Greater Love -- Sermon for Outdoor Service (Luke 7)


Luke 7:36-50

The Fourth of July holiday celebrates freedom, but freedom can come in forms that have nothing to do with where you live. Sometimes freedom is internal, which is the case in the story we’ve heard today. It’s a story about a woman who lived in a certain town, who heard that Jesus was having dinner at the home of a wealthy and influential man named Simon. She decided to crash the party.

We need to use our imaginations to picture the scene. Simon and his guests would have been lying on cushions, with their feet toward the wall and the tables probably laid out in an u-shape in front of them. The woman, whose name Luke doesn’t reveal, slipped in unnoticed. She stood at the feet of Jesus and began to weep. When her tears fell on his dusty feet, she knelt down, loosened her hair, and began to wipe the wetness of her tears from his feet. Then she kissed them. Finally, in an act of great sacrifice, she broke open an alabaster jar of ointment and began to anoint his feet.   

If we had been in the room, we would have heard lots of gasps and whispers. We would have heard Simon mumbling under his breath “If this man were a prophet he would have known . . . she is a sinner.” Luke doesn’t tell us the nature of her sins, but it seems that she was well known in the community. There have been lots of suggestions as to the nature of her sins, but they’re merely rumors. What is true is that she was bound up by shame. Good upstanding citizens like Simon made her feel like a nobody, so, when she entered that room, she had nothing to lose and everything to gain.

I think we’ve all experienced shame at some point. It might not be to the degree that this woman experienced, but we’ve experienced it. It could have been the time we gave the wrong answer in class and everyone laughed. Or, maybe it was a case of striking out with the bases loaded. Or, maybe it involved asking someone out and hearing a firm no. Growing up can be difficult and a lot of shame can accrue to us. But it doesn’t end in high school! These may seem like little things, but if only someone could free us from the shame, wouldn’t that be wonderful?

Getting back to the story, everyone was scandalized by Jesus’ behavior, but he turned it to his advantage. He told a brief parable about two people who were forgiven debts. One had a large debt and the other a small one. The lender forgave both debts, setting them free from their obligations. Jesus then asked Simon: whom do you think was more grateful? Who had a greater love for the one who forgave the debts? Simon, perhaps reluctantly, told him that it was the one who owed the most.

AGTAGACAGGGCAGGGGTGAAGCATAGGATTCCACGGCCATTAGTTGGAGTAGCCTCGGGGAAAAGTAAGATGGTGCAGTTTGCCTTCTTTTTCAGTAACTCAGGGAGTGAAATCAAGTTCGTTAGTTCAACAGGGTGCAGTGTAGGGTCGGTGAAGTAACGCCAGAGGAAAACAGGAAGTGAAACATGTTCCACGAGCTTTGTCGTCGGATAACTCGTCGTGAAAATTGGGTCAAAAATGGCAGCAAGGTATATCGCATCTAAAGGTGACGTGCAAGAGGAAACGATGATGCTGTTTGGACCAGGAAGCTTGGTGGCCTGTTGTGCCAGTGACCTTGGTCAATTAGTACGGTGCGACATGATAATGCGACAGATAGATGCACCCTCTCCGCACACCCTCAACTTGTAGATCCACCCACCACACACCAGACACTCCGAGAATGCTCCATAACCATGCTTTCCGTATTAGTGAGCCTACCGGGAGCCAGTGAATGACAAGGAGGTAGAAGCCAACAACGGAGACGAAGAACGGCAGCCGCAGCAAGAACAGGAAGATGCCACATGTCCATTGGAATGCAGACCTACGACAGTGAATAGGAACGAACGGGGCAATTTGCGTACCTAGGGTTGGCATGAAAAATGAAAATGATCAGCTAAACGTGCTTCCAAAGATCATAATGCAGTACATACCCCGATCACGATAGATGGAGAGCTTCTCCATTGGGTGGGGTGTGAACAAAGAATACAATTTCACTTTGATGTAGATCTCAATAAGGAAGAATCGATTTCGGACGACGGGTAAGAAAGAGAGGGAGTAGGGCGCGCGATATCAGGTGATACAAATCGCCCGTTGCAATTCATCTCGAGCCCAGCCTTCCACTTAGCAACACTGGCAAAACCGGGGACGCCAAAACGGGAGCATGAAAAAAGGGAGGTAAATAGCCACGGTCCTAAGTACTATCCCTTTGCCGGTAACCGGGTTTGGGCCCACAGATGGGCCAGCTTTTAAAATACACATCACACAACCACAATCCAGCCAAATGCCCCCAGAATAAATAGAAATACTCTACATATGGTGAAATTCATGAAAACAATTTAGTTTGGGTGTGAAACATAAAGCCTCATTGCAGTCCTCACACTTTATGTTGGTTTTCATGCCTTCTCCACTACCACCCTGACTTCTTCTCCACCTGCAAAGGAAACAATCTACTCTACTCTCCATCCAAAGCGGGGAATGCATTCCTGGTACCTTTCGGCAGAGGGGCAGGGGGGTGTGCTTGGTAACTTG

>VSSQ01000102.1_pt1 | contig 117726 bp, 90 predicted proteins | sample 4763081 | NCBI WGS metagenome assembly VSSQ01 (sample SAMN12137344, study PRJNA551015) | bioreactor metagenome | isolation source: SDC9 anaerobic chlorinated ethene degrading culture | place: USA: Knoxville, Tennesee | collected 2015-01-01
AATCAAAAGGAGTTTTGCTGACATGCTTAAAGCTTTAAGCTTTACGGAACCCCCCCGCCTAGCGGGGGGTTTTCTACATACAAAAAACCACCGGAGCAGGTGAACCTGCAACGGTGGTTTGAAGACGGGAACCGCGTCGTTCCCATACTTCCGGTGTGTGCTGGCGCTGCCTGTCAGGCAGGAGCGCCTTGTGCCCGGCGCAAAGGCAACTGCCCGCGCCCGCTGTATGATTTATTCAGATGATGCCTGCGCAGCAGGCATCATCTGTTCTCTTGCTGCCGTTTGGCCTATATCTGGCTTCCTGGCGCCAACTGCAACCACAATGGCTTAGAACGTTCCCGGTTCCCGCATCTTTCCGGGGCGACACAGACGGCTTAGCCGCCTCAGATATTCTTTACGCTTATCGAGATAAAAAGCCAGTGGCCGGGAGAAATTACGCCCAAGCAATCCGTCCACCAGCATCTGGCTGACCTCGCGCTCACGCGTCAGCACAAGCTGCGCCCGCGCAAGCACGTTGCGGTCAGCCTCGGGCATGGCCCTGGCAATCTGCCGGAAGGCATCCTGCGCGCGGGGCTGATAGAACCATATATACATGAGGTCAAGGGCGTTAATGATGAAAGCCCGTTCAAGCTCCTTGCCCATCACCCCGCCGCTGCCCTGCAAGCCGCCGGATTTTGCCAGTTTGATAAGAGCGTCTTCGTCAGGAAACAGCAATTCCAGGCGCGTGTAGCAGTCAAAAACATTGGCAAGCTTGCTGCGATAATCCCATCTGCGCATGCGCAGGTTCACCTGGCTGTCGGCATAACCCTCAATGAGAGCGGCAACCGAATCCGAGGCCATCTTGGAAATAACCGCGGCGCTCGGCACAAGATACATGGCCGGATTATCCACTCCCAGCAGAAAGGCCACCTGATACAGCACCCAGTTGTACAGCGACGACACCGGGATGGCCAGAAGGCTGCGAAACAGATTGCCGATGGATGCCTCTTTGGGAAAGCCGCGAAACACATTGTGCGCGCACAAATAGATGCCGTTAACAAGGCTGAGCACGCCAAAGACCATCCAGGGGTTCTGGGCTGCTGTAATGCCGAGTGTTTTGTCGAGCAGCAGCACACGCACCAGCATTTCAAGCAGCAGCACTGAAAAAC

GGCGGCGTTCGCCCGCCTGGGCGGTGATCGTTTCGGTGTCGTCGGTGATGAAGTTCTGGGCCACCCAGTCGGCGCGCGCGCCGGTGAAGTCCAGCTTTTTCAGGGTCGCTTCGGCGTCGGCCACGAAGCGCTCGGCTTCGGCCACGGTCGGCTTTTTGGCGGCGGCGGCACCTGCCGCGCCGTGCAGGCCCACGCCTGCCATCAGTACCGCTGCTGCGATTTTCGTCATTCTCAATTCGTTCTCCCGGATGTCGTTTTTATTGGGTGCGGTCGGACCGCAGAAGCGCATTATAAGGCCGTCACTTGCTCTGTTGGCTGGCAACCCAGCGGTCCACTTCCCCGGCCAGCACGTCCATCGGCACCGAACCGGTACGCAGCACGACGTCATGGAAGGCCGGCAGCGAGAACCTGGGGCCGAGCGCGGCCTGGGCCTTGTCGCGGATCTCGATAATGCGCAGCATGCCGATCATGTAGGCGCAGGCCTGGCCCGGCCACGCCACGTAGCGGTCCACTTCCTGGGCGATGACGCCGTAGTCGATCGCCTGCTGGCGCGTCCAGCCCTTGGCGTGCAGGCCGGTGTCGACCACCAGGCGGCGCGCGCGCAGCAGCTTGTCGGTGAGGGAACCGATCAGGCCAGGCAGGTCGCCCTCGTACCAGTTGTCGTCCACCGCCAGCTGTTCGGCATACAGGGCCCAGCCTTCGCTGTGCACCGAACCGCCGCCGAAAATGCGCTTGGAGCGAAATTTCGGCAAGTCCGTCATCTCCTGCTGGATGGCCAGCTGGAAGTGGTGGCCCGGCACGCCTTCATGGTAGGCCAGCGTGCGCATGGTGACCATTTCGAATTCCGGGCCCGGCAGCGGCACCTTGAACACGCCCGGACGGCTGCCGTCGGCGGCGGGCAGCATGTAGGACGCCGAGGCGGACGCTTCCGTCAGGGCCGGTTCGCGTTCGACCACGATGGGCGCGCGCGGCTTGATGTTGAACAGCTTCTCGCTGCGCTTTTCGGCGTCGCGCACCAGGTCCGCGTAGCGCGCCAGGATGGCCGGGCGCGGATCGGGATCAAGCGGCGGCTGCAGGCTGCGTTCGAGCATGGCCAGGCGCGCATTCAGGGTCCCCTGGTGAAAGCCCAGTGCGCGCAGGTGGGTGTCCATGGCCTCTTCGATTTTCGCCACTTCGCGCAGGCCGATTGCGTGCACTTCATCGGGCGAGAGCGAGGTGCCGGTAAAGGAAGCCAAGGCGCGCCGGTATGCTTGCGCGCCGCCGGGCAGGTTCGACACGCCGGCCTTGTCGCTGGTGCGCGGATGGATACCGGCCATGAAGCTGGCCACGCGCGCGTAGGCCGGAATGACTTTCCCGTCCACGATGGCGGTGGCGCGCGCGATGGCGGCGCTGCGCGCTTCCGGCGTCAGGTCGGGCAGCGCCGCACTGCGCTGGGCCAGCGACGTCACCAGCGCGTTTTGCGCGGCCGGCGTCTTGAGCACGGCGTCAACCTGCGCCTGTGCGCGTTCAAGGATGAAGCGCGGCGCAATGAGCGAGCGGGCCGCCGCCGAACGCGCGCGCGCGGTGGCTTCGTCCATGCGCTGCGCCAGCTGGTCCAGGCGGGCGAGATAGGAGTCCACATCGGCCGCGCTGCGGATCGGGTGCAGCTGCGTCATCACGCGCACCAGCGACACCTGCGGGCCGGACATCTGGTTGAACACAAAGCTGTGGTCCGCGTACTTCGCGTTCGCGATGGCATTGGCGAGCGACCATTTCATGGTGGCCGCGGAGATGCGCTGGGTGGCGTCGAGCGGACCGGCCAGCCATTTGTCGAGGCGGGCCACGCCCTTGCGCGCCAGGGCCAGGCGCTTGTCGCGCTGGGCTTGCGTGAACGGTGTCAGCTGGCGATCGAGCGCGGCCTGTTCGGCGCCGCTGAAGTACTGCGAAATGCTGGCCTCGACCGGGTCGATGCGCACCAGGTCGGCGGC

Then Jesus pointed to the woman whom the community believed was a shameful sinner and turned the tables on his rather self-righteous host. He said to Simon, “I entered your house,” and while you didn’t give me water for my feet, she washed my feet with her tears. You didn’t give me the customary kiss, but she kissed my feet. You didn’t anoint my head, but she anointed my feet. Then Jesus said, her sins, which are many, are forgiven. With this word of forgiveness, Jesus lifted her shame. He removed the burdens placed on her by the community. He set her free so she could go forth in peace.

But, what about Simon? He didn’t think of himself as a sinner or in need of forgiveness, but in his failure to show respect for Jesus he failed to love his neighbor and demonstrated that he too was a sinner in need of God’s forgiveness. The question is, would he stay bound in his sins or receive the freedom that comes with forgiveness. 

As we gather here in this circle this morning, Jesus invites us to answer the question: Who am I in this story? Am I Simon? Am I the woman? Am I the other guests who are scandalized by what took place? Have I been forgiven much? Do I love much? Or, do I feel like Simon who doesn’t know he needs forgiveness? Do I love much or little? Yes, where do we fit in the story?

I think the woman already knew she was forgiven. She just came to say thank you. Her actions were signs of gratitude and love because Jesus already had set her free. Here is how Jan Holton interprets the story:  “A heart that is bound by sin and shame withers and dies, but the love of a forgiving God lifts it to heights beyond our greatest dreams and causes it to sing with gratitude.” [Feasting on the Word, p. 144]. May we sing with grateful hearts “Amazing grace, how sweet the sound, that saved a wretch like me.”

Preached by:
Dr. Robert D. Cornwall, Pastor
Central Woodward Christian Church (Disciples of Christ)
Troy, Michigan 
July 7, 2019
Pentecost 4C


Picture attribution: Zhuravlev, Firs Sergeyevich, 1836-1901. Anointing the Feet of Jesus in the House of Simon, the Pharisee, from Art in the Christian Tradition, a project of the Vanderbilt Divinity Library, Nashville, TN. http://diglib.library.vanderbilt.edu/act-imagelink.pl?RC=56161 [retrieved July 6, 2019]. Original source: https://commons.wikimedia.org/wiki/File:Zhuravlev_r_02.jpg.

Comments

Popular posts from this blog

Counting the Cost of Discipleship -- A Lectionary Reflection on the Gospel (Pentecost 16 C)

Need a Job? -- A Sermon for Labor Day

God’s Foolish Adventures and the Joy of Heaven -- Lectionary Reflection (Pentecost 17C)